New IRS rules could mean bigger paychecks for you in 2023 — here's how

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To combat inflation, taxpayer’s take-home pay could increase due to adjustments to standard deductions and all seven federal income tax bracket levels. These changes are significant, as they’ll let taxpayers save more money on taxes while rising prices and inflation continues to eat away at their purchasing power.

This move by the IRS should offset the strain on taxpayers who received cost-of-living pay increases that put them in a new tax bracket while their standard of living remained the same. 

These changes will apply in 2023.

Adjusted Tax Brackets 

There are seven federal income tax brackets, each with a different rate of taxation.  Due to the new rules laid out by the IRS, each bracket will have a 7% increase. Here are the income ranges for each rate

10% applies to the first $11,000 of income for single filers ($22,000 for married couples filing jointly). 

  • 12% applies to income over $11,000 ($22,000 for joint filers).
  • 22% applies to income over $44,725 ($89,450 for joint filers).
  • 24% applies to incomes over $95,375 ($190,750 for joint filers).
  • 32% applies to incomes over $182,100 ($364,200 for joint filers).
  • 37% applies to incomes over $578,125 ($693,750 for joint filers).

Standard Deductions

The IRS also announced changes to standard deductions in 2023 as well. Standard deductions are a specific dollar amount that reduces the amount of income on which you're taxed.

  • For single filers, standard deductions will be increased from $900 to $13,850.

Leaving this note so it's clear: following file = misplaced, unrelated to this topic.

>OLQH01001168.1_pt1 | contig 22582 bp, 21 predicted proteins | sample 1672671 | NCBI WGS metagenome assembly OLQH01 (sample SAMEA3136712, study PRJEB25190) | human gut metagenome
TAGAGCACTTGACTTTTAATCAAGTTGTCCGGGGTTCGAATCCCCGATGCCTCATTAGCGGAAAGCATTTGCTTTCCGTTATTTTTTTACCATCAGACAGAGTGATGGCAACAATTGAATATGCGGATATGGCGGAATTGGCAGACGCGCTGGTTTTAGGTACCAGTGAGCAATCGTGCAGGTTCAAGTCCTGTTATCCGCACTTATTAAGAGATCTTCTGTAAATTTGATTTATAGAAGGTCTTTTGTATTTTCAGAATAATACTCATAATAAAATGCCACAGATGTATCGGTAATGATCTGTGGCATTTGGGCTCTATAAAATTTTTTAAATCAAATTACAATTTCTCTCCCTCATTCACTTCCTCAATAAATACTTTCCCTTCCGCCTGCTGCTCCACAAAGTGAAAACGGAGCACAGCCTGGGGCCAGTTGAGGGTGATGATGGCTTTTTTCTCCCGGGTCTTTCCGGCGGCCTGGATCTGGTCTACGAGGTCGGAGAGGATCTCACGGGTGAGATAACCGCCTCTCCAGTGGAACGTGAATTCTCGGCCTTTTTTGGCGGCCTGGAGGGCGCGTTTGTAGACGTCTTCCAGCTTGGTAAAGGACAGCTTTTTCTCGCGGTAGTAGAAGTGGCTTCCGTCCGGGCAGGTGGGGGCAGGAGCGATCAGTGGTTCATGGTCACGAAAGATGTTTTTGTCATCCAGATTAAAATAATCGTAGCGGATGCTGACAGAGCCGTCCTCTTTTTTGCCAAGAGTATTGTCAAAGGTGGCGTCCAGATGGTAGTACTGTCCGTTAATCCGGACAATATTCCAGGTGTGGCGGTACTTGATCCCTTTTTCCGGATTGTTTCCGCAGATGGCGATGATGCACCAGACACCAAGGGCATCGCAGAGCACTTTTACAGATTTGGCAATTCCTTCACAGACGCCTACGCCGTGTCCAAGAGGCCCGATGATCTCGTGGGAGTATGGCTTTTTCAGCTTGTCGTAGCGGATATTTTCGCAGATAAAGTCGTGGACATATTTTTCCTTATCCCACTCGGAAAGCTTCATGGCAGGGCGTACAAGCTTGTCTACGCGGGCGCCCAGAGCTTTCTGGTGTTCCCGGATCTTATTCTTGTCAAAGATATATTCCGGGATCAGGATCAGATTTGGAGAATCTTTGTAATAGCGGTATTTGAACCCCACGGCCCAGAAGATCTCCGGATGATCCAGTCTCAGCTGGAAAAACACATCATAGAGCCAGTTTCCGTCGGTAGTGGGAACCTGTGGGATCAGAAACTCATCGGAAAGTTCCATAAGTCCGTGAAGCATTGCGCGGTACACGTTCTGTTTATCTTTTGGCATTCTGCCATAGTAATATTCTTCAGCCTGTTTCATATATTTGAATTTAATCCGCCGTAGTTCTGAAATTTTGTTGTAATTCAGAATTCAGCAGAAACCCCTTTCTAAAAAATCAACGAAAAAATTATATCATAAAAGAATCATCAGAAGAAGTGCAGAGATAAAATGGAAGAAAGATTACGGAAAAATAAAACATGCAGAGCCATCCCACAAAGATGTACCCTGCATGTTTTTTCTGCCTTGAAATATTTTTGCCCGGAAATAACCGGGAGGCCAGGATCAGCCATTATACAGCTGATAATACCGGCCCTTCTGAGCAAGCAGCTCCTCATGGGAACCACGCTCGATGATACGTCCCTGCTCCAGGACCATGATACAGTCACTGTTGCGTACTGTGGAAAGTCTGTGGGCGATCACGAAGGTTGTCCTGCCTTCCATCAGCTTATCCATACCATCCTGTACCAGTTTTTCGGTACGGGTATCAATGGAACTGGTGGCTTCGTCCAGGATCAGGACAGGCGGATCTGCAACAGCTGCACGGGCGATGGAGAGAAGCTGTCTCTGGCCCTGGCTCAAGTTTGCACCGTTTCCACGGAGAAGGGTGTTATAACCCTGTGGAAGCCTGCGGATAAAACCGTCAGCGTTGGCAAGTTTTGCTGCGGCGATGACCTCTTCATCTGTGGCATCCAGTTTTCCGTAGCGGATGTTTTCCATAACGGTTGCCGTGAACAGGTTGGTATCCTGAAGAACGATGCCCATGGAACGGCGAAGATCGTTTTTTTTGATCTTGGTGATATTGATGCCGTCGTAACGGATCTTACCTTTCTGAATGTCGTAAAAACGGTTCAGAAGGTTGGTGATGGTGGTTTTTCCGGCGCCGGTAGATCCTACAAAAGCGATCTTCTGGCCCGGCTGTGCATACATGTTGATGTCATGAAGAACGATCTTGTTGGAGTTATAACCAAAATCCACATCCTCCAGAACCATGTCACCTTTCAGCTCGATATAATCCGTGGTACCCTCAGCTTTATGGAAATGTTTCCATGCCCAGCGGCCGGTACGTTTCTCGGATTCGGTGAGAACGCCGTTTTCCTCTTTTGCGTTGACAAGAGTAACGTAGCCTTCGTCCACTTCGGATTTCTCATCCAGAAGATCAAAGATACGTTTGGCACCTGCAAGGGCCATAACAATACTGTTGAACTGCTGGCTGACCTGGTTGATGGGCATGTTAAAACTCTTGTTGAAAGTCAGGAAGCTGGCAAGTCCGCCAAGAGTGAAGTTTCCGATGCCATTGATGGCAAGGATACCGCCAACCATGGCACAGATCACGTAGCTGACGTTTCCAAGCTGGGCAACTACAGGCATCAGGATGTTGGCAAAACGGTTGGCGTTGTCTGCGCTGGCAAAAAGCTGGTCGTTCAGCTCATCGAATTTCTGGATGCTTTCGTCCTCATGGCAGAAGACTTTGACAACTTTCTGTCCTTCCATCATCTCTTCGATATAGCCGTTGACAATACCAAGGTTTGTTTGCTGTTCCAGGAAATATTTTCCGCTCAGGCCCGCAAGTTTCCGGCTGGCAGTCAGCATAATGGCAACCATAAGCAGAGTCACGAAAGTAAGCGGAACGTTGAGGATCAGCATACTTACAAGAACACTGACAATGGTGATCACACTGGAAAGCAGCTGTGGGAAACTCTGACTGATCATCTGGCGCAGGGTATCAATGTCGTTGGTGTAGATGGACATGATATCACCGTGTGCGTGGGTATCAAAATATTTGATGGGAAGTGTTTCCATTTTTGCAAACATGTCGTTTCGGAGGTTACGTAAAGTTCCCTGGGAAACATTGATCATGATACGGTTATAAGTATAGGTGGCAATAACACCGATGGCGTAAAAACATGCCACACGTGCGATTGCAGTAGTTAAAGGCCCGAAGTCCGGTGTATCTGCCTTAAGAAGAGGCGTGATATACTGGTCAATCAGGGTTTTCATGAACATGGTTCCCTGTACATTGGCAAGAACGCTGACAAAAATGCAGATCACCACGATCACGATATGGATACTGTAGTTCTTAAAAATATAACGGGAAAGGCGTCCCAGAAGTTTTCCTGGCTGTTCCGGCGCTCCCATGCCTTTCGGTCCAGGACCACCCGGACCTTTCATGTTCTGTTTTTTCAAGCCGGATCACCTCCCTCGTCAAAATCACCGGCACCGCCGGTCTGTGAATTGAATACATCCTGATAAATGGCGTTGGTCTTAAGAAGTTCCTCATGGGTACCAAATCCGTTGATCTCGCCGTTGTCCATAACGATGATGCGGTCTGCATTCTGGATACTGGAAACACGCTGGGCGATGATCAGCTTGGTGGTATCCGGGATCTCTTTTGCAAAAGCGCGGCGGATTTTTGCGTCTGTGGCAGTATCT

• For married filers, standard deductions will be increased from $1,800 to $27,700. 
  • For heads of household, standard deductions will increase from $19,400 to $20,800.

Flexible spending accounts

Flexible spending accounts allow you to sock away money up to a limit designated by the IRS to pay for future medical expenses not covered by insurance. Since the funds are taken out on a pre-tax basis, it reduces the amount of taxes that are taken from your paycheck.

Next year, the contribution maximize will be raised to $3,050, which is 7% higher than the current limit of $2,850. Plus, if you're allowed to carry over unused portions of your FSA total, the maximum for these carryovers will be raised $40 next year, equaling $610. 

Earned Income Tax Credit

The Earned Income Tax Credit, geared toward families with low to moderate income will also have an increase next year, meaning more money for you and your family. The IRS is raising the credit for families with more than three children from $6,935 to $7,430, a 7% increase. 

Erin Bendig
Staff writer, personal finance

Erin pairs personal experience with research and is passionate about sharing personal finance advice with others. Previously, she was a freelancer focusing on the credit card side of finance, but has branched out since then to cover other aspects of personal finance. Erin is well-versed in traditional media with reporting, interviewing and research, as well as using graphic design and video and audio storytelling to share with her readers.